Jillaroos and NSW legend Tarsha Gale believes the possibility of luring Australia's best rugby sevens talent across to the NRLW this season can only benefit the four-team competition.
NRL.com revealed last Thursday that several rugby sevens stars had expressed interest in joining NRLW clubs for the September kick-off after the Tokyo Olympic Games were postponed until 2021.
Among the names include Sydney-based Queenslander Charlotte Caslick, who has held talks with the Roosters in recent weeks.
Rugby Australia's contracts for the likes of Caslick are due to expire on August 31 with the NRLW competition expected to begin a month later in the final week of September.
Gale, who played 15 Tests for the Jillaroos between 1995-2000, was buoyed by the prospect of a cross-code recruitment drive.
The former NSW captain juggled between rugby league, union and AFL throughout her sporting career – a common trend in women's sport.
"It would be tremendous for the game and it makes sense for the girls," Gale told NRL.com.
"I don't think we can afford to be exclusive when it comes to selecting talented athletes to play in our competition.
"Why knock back the opportunity to have some of the world's best rugby sevens girls playing?
"We've seen Tiana Penitani and Millie Boyle make the transition and they've only benefited. I'm all for it and the girls deserve the same opportunities."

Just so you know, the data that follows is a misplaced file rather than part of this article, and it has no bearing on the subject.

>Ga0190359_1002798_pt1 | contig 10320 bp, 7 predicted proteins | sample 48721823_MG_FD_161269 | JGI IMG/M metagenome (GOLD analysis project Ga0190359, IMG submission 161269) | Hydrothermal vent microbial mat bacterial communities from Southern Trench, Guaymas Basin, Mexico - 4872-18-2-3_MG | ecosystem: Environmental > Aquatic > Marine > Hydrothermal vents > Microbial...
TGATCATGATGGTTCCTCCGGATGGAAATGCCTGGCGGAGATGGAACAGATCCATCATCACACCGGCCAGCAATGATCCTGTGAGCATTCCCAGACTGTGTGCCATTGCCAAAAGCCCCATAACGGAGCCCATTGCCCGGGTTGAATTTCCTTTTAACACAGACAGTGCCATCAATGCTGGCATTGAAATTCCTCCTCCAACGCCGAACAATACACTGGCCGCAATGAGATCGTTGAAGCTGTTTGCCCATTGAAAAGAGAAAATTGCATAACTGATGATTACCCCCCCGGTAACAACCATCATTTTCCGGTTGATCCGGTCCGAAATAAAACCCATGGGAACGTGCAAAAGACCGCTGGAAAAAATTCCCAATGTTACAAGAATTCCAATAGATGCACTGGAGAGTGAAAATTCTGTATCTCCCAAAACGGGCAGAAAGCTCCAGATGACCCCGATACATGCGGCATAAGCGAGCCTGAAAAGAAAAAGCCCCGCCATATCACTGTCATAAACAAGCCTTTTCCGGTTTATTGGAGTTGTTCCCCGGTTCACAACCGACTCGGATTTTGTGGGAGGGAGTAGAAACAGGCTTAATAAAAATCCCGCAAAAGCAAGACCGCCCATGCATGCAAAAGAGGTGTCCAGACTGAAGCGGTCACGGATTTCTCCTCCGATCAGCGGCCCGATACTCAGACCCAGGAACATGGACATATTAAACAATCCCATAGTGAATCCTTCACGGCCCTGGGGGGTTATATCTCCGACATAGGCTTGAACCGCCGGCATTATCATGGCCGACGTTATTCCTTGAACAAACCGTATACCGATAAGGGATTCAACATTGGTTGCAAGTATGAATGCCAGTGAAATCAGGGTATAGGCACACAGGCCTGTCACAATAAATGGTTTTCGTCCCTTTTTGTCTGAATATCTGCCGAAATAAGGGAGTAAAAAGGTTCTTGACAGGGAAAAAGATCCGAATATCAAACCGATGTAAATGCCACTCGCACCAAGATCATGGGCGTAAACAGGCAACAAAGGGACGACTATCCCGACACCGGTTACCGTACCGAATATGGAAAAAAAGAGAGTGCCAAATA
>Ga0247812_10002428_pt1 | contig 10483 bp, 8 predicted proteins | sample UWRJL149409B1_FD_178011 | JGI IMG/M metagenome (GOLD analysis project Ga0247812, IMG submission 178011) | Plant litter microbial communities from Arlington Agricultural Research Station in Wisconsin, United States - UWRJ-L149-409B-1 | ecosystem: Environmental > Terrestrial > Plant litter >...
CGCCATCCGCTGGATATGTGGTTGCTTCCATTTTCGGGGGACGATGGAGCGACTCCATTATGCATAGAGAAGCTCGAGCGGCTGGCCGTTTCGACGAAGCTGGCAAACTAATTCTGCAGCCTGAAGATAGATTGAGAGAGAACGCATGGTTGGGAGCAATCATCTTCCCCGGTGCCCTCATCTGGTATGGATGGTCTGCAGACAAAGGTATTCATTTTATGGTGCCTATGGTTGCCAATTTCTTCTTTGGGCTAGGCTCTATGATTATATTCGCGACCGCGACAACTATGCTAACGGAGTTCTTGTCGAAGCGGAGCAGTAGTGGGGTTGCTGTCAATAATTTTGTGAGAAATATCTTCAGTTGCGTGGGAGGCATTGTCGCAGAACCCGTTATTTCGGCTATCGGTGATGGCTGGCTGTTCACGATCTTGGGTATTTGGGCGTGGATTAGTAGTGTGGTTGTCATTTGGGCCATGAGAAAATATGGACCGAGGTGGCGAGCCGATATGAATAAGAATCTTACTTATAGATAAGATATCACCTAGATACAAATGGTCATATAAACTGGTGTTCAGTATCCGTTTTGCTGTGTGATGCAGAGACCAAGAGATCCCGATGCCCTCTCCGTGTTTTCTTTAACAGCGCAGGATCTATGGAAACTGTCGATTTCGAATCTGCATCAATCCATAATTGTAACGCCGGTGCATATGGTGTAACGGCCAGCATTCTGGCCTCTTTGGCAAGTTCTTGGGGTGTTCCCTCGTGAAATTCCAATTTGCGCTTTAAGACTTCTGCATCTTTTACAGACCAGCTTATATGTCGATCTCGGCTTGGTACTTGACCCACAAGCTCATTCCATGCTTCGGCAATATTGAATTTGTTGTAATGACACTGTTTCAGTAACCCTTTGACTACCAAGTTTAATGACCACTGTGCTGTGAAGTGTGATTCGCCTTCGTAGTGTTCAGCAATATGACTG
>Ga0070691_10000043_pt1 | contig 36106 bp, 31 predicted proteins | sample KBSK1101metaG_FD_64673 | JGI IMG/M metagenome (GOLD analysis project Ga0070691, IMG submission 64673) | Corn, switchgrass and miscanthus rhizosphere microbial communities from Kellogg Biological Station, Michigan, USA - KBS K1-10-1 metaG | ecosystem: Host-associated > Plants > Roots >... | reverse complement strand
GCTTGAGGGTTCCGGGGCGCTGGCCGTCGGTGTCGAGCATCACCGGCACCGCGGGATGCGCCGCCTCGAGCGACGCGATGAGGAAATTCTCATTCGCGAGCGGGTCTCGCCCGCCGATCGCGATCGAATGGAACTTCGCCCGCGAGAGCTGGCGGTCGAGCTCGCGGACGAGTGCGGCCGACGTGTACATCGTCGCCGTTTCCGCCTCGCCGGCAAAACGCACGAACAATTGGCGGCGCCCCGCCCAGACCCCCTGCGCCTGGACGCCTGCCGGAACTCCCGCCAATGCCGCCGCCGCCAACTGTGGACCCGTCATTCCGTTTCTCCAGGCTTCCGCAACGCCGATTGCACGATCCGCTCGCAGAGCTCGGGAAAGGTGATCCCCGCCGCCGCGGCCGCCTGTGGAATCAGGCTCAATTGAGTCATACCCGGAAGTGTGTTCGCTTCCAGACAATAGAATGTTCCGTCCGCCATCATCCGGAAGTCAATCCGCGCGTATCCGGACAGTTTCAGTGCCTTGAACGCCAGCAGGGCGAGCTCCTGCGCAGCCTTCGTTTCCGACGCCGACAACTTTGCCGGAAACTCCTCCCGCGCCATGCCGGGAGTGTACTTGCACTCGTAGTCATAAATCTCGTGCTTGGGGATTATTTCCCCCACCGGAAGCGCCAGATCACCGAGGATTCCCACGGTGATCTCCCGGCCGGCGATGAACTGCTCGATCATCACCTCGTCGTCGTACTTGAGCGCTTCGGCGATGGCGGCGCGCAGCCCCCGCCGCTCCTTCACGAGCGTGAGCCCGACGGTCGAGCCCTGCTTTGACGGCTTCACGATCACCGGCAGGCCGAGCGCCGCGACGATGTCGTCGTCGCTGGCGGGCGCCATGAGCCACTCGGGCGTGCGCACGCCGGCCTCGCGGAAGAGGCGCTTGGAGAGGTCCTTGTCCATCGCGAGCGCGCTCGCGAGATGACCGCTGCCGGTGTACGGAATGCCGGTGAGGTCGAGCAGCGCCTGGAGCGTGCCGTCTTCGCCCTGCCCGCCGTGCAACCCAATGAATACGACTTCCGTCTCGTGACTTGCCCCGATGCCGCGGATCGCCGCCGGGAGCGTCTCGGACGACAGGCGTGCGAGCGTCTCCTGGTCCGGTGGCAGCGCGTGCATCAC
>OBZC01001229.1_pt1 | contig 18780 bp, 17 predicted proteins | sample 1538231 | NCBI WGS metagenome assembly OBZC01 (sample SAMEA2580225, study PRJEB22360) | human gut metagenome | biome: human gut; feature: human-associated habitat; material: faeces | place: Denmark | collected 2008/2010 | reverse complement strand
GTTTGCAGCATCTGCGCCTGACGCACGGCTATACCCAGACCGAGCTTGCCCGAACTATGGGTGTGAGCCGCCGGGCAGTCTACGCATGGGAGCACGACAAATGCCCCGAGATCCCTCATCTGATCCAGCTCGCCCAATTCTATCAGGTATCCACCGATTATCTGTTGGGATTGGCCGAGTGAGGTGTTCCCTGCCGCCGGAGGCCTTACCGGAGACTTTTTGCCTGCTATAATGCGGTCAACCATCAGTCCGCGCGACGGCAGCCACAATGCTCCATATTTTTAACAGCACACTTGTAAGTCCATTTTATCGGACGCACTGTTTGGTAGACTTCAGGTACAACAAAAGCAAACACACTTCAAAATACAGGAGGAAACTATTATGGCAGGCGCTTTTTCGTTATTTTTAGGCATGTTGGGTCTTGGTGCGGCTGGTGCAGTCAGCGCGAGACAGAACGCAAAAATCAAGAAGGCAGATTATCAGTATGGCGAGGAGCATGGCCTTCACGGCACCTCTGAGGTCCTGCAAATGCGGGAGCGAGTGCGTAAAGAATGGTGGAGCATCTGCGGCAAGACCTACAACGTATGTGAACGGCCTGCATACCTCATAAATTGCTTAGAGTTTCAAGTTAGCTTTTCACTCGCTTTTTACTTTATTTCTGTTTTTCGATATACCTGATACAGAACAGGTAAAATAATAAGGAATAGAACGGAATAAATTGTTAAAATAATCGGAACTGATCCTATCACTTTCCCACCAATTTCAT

Gale received one of the highest acknowledgments from the NSWRL in 2017 when the under-18s Tarsha Gale Cup was named in her honour.
The competition's aim is to develop the next best female talent in NSW – something Gale believes won't be tarnished if established rugby sevens players secure contracts with NRLW clubs.
"The pathways are there for the girls and our competitions are only going to grow if we keep getting the talent," Gale said.
"That's what a great competition is – you've got to have the great players to grow it. That's just the business of growing elite sport … getting the great athletes even if it is from another code.
"When I played there were a lot of girls crossing codes, put simply because back then women playing what were considered only men's sports ... it united us and we all knew each other.
"I'd play rugby and poach a couple over to league and then was poached over to AFL but you always had your one true love and in my case, it was rugby league.
Millie Boyle’s reaction to NRLW return
"It grows, we get more teams, it brings more exposure and more opportunities for players coming through the pathways. It's all about building the depth of talent."
Gale said any rugby sevens recruits were likely to be tested physically.
"Most of them are fast but some of them are used to the slowing up and break downs which we don't really have that in today's modern game," Gale said.
"That in itself will be a challenge for them they'll have to overcome in a short space of time."